HAGATNA, Guam — Isolated on an emerald green hunk of volcanic rock closer to Tokyo than Honolulu, people on the U.S. territory of Guam like to joke that whatever happens on the mainland takes a long time to reach them. While the U.S. Catholic Church has been roiled by the child sexual abuse scandal for nearly two decades, the island’s faithful are still reckoning with new revelations from survivors long shamed into silence by men who claimed divine authority.
At least 223 lawsuits have been filed against 35 clergymen, teachers and Boy Scout leaders tied to Guam’s Catholic archdiocese. The archdiocese has filed for bankruptcy protection, and survivors have until Aug. 15 to come forward.
The recounted cases of clergy abuse here go back as far as the memories of the oldest living victims, gray-haired men still grappling with the emotional scars of childhood traumas repressed for decades. They say they were raised to see members of the clergy as God’s infallible emissaries on Earth, in a culture that emphasizes strict obedience to elders and enduring hardship without complaint.
“Back in the old days, they were untouchable,” said Ramon De Plata, one of those who have filed suit.
Nearly four centuries after the arrival of the first Jesuit missionaries, Catholicism is deeply ingrained in the culture of Guam’s indigenous people, known as Chamorros. More than 85 percent of Guam’s 165,000 residents identify as Catholic. By comparison, it’s 36 percent in one of the most Catholic cities on the mainland, Boston.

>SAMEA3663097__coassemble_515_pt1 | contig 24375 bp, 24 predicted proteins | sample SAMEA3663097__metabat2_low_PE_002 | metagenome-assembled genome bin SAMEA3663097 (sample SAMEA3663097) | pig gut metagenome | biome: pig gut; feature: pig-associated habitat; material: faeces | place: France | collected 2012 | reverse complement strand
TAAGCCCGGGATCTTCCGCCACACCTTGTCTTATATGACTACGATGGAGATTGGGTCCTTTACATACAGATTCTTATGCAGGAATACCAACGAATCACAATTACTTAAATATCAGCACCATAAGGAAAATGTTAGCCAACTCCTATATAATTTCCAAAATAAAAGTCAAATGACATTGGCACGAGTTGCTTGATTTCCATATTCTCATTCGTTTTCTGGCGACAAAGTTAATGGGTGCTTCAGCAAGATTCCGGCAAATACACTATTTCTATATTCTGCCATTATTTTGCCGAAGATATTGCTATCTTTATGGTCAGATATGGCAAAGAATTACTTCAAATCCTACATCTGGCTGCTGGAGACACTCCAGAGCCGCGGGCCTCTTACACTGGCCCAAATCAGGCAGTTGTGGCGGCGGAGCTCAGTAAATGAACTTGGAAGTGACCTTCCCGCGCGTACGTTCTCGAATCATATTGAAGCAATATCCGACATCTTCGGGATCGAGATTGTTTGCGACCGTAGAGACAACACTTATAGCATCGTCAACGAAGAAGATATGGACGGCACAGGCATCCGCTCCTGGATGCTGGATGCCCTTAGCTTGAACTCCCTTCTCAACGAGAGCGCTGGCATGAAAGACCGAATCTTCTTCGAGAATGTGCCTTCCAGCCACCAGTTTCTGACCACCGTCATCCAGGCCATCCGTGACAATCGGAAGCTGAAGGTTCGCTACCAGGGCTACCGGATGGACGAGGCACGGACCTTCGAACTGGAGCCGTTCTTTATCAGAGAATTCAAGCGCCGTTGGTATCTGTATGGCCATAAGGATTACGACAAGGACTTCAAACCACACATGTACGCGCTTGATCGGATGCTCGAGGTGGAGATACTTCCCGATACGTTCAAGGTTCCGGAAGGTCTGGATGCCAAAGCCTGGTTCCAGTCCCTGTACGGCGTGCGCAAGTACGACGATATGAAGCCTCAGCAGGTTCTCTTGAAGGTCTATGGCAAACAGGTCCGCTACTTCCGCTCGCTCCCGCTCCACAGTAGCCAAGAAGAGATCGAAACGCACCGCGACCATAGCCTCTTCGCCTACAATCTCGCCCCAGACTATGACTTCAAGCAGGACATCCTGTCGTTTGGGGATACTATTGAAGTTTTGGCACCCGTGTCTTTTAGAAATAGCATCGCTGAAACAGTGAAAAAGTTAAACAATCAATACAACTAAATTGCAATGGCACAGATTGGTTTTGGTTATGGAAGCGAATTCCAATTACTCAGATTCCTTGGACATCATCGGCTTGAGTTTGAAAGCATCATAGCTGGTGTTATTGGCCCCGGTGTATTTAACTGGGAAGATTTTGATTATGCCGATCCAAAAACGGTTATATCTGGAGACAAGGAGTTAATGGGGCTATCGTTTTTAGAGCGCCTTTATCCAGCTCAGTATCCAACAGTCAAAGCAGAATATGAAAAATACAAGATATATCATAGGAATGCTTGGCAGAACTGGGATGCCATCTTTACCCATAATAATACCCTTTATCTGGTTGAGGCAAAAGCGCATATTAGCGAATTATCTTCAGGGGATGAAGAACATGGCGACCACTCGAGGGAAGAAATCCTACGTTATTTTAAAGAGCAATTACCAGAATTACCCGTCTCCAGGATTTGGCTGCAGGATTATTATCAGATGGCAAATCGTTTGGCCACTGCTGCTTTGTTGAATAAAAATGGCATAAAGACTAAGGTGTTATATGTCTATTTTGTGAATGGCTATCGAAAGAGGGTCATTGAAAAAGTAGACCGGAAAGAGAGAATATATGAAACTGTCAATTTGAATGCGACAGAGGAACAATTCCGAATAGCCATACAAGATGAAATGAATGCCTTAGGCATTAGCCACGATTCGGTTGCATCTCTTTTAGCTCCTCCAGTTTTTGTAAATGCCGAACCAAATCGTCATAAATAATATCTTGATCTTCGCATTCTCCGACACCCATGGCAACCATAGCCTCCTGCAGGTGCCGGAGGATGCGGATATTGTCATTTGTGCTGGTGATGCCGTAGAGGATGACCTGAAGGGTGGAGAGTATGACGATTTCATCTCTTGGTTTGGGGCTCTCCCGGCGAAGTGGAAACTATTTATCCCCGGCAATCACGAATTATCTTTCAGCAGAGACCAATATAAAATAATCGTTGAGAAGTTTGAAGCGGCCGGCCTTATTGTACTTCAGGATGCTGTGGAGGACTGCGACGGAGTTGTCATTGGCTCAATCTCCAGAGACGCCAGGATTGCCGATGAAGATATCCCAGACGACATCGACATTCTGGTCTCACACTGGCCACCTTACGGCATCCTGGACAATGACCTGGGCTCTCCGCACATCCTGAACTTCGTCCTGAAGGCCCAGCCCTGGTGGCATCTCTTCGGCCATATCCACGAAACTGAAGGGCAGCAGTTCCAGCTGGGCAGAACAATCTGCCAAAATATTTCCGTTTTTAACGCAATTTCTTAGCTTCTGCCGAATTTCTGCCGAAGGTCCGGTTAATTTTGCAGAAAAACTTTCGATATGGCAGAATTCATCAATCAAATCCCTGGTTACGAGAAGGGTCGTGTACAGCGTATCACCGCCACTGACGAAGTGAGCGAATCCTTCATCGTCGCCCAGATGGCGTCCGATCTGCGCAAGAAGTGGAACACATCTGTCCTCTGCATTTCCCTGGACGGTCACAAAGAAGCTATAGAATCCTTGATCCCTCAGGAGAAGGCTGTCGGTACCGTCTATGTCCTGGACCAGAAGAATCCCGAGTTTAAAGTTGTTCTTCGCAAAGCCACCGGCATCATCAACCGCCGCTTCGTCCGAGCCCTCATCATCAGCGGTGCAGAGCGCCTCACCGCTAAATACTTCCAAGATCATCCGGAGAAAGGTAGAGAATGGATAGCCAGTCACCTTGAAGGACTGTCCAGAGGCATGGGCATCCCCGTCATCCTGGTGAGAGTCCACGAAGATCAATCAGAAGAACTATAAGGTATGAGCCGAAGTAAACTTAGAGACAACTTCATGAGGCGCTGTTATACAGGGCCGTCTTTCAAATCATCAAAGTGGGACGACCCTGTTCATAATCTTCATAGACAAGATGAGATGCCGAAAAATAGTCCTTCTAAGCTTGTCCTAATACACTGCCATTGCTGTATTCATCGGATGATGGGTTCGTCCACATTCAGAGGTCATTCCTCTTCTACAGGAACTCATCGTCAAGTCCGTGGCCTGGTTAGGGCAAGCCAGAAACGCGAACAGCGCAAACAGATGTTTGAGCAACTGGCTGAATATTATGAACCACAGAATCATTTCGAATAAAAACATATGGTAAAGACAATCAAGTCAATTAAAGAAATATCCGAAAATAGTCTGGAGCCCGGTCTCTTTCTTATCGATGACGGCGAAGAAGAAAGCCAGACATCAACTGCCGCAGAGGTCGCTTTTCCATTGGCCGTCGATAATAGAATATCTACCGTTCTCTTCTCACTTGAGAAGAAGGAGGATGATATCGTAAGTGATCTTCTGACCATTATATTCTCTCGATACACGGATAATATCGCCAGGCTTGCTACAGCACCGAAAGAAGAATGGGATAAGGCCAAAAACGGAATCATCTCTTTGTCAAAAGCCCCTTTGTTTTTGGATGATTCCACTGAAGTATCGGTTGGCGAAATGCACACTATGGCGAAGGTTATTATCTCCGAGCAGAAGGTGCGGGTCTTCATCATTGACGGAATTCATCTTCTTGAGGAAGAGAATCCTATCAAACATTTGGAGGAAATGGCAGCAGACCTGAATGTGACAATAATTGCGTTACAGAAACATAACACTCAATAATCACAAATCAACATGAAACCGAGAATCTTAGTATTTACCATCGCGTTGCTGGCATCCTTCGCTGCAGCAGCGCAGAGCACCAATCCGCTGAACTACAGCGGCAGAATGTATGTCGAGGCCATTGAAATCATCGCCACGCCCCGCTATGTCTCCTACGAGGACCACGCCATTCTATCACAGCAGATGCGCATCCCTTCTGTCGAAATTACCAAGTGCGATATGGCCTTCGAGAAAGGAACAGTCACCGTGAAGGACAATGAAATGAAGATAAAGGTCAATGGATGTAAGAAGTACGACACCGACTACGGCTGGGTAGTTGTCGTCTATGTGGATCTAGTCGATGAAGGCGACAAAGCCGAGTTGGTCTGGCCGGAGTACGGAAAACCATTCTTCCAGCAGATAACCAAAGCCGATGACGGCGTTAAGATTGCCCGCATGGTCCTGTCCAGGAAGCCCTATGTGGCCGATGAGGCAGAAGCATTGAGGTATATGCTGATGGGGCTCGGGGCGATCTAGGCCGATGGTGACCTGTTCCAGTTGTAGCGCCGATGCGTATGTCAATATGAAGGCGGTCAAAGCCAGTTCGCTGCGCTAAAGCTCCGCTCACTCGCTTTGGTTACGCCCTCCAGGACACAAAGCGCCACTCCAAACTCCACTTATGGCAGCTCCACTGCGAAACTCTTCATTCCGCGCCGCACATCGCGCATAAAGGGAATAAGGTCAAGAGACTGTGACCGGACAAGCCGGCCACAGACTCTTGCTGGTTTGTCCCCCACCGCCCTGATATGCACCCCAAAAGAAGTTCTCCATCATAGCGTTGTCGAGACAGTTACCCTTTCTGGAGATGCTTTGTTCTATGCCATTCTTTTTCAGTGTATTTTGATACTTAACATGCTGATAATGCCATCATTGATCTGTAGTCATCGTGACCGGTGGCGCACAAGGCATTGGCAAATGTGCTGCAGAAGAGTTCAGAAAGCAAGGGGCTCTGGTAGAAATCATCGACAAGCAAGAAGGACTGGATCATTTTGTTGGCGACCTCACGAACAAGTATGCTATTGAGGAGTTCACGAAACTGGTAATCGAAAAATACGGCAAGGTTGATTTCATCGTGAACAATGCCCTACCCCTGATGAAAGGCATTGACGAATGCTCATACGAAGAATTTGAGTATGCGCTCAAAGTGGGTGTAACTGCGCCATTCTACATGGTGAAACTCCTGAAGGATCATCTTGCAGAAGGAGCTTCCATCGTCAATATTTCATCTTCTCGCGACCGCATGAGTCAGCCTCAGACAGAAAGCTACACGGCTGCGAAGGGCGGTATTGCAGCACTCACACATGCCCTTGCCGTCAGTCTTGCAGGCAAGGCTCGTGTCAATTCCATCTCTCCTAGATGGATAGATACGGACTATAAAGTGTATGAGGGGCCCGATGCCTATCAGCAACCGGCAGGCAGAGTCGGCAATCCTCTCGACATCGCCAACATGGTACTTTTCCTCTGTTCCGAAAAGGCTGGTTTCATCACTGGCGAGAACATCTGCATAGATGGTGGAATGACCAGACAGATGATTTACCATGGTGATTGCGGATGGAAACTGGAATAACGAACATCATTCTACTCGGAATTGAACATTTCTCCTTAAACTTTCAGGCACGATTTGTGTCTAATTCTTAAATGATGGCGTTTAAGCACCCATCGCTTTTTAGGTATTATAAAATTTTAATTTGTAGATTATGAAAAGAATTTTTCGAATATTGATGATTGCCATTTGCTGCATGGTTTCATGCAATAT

A towering white cathedral built on the site of the island’s first church dominates the skyline of Hagåtña, the sleepy capital. Those old enough to remember often cite Pope John Paul II’s visit in 1981 as the most thrilling event of their lifetimes, memorialized by a bronze statue of the now-sainted pontiff designed to slowly rotate on a concrete pedestal.
Scenes of daily life are often set against a colorful backdrop of the island’s Catholicism. Streets on Guam are often named for bishops and priests, including some now accused of sexually abusing children.
A mural depicting Pope Francis with the hashtag #popeisdope decorates a building along the main shopping district in Tumon. Graduates of a local high school are celebrated at a special Mass at the island’s main cathedral. And a handful of faithful gathered one Saturday at a makeshift altar in a bakery, surrounded by bags of flour and corn, to recite 2,000 Hail Mary prayers.
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